on the collector's
From Second Hand Vintage Rolex to Watches in Their Original State...
An Evolution of The Watch Investment
Numerous articles circulate on the web distributing thousands of information on the different dials, inserts, bracelets etc., that can be found on a Rolex collection. Some of these articles too often have the effect of creating confusion among a new generation of collectors (and among more seasoned collectors in many cases).
In reality, the history of vintage timepieces has never been presented or confirmed by the Geneva watchmaker (most often due to lack of information) and a “parallel truth” has been rewritten by collectors/dealers and is now more or less accepted, considering the reactions of collectors on social networks, in amateur meetings, and in my private discussions.
I do not wish to question any information here, but to clarify the context of this market and to put certain things into perspective, by underlining a fundamental point: The past has already shown that when information disseminated by different vectors does not emanate from the source (the Rolex factory itself), no one is safe from the fact that one day or another, the factory will drop some “truths”. We would then potentially witness a situation where the value of a piece preciously preserved at the bottom of a chest would considerably decrease, to the dismay of amateurs and collectors who are well “informed”.
How then to apprehend this market which has become, it would seem, so complicated? The first thing to do is to observe its evolution over the last few years, let’s say twenty years or so to be broad enough. And, for once, rather than looking at this evolution from the point of view of rising values, let’s look at it from the point of view of the evolution of the parts?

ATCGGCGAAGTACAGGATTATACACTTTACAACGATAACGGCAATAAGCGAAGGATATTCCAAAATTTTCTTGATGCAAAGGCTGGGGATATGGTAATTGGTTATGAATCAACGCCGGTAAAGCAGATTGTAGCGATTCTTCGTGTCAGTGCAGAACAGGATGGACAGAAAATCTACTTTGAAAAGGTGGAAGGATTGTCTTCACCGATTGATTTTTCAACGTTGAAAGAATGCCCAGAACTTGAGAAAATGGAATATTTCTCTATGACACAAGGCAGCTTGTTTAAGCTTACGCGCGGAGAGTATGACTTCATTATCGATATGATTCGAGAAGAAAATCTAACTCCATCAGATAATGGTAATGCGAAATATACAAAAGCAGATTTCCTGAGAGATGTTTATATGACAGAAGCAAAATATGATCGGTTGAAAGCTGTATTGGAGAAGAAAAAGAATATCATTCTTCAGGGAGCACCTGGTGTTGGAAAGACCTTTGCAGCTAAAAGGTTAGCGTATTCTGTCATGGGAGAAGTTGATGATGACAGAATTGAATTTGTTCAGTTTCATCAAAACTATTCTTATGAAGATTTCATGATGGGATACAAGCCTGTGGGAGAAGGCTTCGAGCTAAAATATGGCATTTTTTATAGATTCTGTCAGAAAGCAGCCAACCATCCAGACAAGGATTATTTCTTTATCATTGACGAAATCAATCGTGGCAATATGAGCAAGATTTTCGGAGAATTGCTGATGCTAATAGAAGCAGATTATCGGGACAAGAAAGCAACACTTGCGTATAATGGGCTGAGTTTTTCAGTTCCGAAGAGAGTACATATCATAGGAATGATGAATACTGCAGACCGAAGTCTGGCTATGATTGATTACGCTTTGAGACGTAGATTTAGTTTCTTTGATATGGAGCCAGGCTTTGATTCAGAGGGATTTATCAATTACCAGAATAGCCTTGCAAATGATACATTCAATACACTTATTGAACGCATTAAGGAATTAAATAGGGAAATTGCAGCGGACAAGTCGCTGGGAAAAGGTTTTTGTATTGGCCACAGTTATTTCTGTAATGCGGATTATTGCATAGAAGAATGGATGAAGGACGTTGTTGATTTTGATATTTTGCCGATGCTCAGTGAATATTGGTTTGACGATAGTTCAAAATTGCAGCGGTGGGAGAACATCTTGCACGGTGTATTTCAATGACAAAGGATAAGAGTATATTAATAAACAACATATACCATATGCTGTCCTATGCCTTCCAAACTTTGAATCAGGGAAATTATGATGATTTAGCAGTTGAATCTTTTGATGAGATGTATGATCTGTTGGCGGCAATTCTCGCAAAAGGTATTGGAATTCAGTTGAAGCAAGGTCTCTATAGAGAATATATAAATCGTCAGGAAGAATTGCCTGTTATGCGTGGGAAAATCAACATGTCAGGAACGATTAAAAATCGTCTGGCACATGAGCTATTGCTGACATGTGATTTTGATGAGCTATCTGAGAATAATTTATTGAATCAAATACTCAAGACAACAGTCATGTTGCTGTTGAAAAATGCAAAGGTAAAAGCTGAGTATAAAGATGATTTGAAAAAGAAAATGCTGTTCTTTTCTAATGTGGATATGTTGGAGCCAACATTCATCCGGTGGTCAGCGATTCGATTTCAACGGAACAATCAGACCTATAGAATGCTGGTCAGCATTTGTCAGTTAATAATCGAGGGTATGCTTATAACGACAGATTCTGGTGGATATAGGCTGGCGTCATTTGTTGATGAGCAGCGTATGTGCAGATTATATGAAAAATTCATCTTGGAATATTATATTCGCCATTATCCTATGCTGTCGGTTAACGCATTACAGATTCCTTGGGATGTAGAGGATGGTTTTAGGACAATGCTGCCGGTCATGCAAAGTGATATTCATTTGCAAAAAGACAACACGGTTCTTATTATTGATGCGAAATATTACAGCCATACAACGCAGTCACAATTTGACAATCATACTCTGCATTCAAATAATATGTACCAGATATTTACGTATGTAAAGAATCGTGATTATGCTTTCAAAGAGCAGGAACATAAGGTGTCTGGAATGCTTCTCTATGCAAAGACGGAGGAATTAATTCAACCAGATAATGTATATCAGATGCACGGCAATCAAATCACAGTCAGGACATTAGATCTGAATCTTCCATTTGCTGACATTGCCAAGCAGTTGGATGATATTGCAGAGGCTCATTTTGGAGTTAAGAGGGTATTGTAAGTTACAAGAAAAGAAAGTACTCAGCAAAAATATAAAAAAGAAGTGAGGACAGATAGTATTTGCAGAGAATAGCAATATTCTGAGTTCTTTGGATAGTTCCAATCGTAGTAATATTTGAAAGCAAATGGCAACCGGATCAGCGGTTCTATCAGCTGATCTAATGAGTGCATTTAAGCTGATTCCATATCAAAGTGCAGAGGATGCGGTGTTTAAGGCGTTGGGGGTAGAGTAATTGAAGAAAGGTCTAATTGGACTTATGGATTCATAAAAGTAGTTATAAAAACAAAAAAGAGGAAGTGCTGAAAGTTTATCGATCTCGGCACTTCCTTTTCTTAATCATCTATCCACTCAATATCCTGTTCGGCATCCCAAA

The number of collectors since 1995 has continued to grow, from the true enthusiast of vintage Rolex watches to today’s majority of investors wishing to recycle a home savings plan that has proven its uselessness for years. But the evolution of the vintage enthusiast public, whatever the reasons for its infatuation, has brought another not insignificant factor. Watches that had had only one owner, careful and conscious of their value (a consideration that today seems to have practically disappeared) have seen their owners change three to four times, or even more, in the last twenty years. The result is strongly felt if one looks at the state of the watches currently on the market, which are nevertheless, at the same time, constantly increasing in value.
It is more and more frequent to see watches with cases “ravaged” by a bracelet or a metal bracelet worn on the same wrist, so-called tropical dials following a water leak during a dive at sea by an owner imagining that his diving 5513 from 1968 has kept all its diving qualities, examples are numerous….To find a perfect collector’s watch today, you have to put a price on it that chills more than one when you find it.
The purpose of this article is not to question the existing but to put things in their place and bring an objective point of view on the type of product to go towards. A question arises: is it better to buy a brand new watch with “all original”, rearranged from the handles to the bezel, rebuilt with the “right” parts, or a watch “in its juice”? There are many problems with this question, but the one we will highlight here is: what do we mean by a totally original watch? Is it a watch that has not moved since it was purchased or a watch with attachments more or less corresponding to its production date according to the agreements in force between experts, collectors and players in this market? This question is not innocent because the market today offers more watches that have been updated than watches that have not moved since they were put on the market. If this was true a few years ago for rare pieces such as the military Submariner 5517 or the GMT 6542, it is true today for the lesser 1675 or 5513.
As an example, a rare watch arrived on the market several years ago, a GMT-Master equipped with an all-blue insert. Discussions between informed collectors and experts were going on about its origin: South American military market, French, special order from the UAE army, a whole lot of speculation without anyone being able to give a reliable answer certified by Rolex. Still is it that from a watch almost impossible to find, the “Blueberry” (it takes a qualifier for collectors) has become a star in Google images and does not seem so rare as it used to be. You can already translate this as “star of counterfeit inserts”.
Most of the information found today concerns details about the various pieces and one often forgets to talk about the main thing, namely the watch and its history. This is what I propose to do in a series of mini articles presenting a particular piece, in order to share some of the knowledge gleaned over the years on our favorite watches, mostly simple stories.